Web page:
We had a much better day, for the most part. I rearranged the woodpile again, then we took the kids and a couple friends to see "Alvin and the Chipmunks". We did not stay with them, we drove around until the movie was over. I somehow thought my bottle of Swix ski wax remover was in our storage shed, so we drove there, but it was not there. I want to get my cross country skis in shape, but I'll have to find a new bottle of wax remover I guess. There is a layer of dirt about a sixteenth of an inch thick on my skis. Not good.

I played banjo again, even dug into a downloaded tablature version of "The Ballad of Jed Clampett". I am going to try to schedule a lesson at Homestead Pickin' Parlor next Saturday, I feel it is necessary for me to make the next quantum leap in my playing.

So we're doing okay. The Hermit wants to return to work after the first of the year, just for something to do. That's a good sign.

I finally saw a nice light morph rough legged hawk today, on the way home from the movie. I had been wondering where the rough leggeds were. And we saw three bald eagles, at different places. Very nice. The pine grosbeak flock is still hanging around.

Saturday, December 15, 2007

lonely Saturday night

Skip this post if you want to. I have absolutely nothing to say, I've had a couple vodka cranberry grapefruit juices, and I'm just killing time before my "official" bedtime of 9 something. I already practiced my banjo, and even the mandolin. After the banjo warmup, I really sounded better than ever on mandolin for some reason. Still, whenever I play a musical instrument, it seems like it's never enough. I don't want to be a mediocre musician.

It got down to 20 below again last night, although tonight it's cloudy so it will be warmer. I will have to fill the bird feeder first thing in the morning, the chickadees and pine grosbeaks have managed to clean out about five pounds of seed in a day or two. It still amazes me, having this flock of about a dozen pine grosbeaks hanging around here all day. Maybe I'll try to take pictures tomorrow.

I washed dishes this morning, which is about a three hour ordeal, well, counting the time I spend cleaning and organizing the cook shed. I can't wait to have a kitchen sink. And a real kitchen that is the center of the house, as my new kitchen will be. The Hermit asked what I had spent my day doing, and I said washing dishes, and he replied as if it were something to not be proud of, an empty chore. My reply was this: "It's a necessary task, and it is kind of satisfying to get it done. It gives me some time to think and listen to music. Why complain about it?"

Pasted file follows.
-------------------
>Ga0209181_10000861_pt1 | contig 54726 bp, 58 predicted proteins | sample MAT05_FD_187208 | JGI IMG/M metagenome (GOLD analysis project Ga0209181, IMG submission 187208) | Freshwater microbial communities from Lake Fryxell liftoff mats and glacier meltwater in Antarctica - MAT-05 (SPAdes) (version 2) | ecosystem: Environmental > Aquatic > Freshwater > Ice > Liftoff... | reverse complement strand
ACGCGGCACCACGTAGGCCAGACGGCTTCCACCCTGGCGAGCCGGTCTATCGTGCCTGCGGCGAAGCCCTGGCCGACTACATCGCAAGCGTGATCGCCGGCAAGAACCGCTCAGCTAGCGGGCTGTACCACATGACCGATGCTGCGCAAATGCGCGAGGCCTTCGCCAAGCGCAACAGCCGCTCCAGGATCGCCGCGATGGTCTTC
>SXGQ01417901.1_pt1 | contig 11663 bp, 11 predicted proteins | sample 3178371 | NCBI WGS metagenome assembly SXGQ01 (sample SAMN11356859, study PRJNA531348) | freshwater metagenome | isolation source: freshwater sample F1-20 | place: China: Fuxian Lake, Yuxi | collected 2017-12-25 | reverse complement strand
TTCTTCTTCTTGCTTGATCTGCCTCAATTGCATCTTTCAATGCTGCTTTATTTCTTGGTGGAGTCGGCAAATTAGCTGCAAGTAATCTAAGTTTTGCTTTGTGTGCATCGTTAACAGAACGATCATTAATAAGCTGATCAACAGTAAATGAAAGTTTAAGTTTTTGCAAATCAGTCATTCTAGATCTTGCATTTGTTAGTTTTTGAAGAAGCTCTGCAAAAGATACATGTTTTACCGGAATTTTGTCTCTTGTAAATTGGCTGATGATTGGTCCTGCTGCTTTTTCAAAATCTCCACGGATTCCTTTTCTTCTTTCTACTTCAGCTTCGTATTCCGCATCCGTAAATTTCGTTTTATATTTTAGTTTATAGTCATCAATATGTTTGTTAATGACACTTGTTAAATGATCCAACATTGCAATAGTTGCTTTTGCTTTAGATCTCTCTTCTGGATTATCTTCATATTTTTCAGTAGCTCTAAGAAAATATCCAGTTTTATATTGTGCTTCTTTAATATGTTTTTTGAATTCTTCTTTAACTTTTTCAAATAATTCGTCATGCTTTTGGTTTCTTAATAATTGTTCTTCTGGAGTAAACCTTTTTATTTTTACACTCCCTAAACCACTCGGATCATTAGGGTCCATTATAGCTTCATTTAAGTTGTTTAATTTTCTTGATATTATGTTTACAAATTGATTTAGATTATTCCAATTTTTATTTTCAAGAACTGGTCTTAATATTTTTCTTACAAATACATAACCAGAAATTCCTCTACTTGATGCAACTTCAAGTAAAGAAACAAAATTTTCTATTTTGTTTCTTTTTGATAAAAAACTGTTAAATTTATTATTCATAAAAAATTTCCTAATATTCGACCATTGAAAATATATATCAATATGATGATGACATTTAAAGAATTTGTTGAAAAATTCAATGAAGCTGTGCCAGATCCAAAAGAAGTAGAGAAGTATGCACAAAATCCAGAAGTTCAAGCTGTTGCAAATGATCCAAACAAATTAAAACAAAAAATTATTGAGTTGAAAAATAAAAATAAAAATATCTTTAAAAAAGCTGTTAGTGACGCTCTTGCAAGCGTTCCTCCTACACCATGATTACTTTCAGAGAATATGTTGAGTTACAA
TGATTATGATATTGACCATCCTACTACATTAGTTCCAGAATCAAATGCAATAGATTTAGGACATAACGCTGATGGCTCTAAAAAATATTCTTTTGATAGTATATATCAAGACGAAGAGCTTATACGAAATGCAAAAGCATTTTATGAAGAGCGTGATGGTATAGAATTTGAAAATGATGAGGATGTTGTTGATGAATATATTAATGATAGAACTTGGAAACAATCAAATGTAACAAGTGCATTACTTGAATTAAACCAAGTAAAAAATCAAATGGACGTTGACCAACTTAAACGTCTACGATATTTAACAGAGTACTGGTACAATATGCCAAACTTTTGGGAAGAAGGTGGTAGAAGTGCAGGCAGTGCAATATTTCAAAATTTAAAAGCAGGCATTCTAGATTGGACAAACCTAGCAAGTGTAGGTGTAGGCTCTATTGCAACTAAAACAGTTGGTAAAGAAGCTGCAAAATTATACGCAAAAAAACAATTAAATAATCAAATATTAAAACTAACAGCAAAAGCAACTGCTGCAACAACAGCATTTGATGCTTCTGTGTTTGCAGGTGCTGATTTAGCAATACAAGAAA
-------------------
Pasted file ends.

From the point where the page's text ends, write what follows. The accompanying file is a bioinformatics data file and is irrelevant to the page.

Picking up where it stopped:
My attitude is the only one I can change. But maybe it can be an influence.

I did my first Christmas shopping yesterday, and it could not have gone any better for someone like me. I knew what I wanted, I went into a store I thought would have it and they did, the whole transaction took under five minutes. Now if the rest of it can only go as well...I'm not good at this.

The Hermit is doing as well as can be expected, improving slowly, although he is frustrated at improving so slowly. We had a doctor's appointment yesterday that, in my opinion, was totally worthless. Just checking the numbers. We did tell the doctor that, after some careful consideration, he is not taking one of the prescribed medications (statin for cholesterol that really isn't that high). She tried to use scare tactics ("you don't want him to have another stroke, do you?") to which I could have replied "Hmmm...yes, it is interesting that he developed this condition a couple weeks after STARTING this medication that is supposed to protect him." I've done my homework, and I ain't no fool. Treating the symptoms does NOT equal restoring equilibrium and wellness. Especially when someone's making big bucks off of treating the symptoms. My Grandma is 88 years old, and not on any prescription medication.

He's in bed now. I'm lonely. I want my husband back, the one I was walking on the beach with a little over a month ago. I know we'll get there again, but it can't happen soon enough.

Maybe I'd better get that banjo out again.

Wednesday, December 12, 2007

my lovely daughter

This is my beautiful Starflower after her Christmas piano recital this afternoon. She played wonderfully; in my (biased) ear I would rank her as one of the top performers. She did not miss a note, her timing was brilliant, and she even had some expression.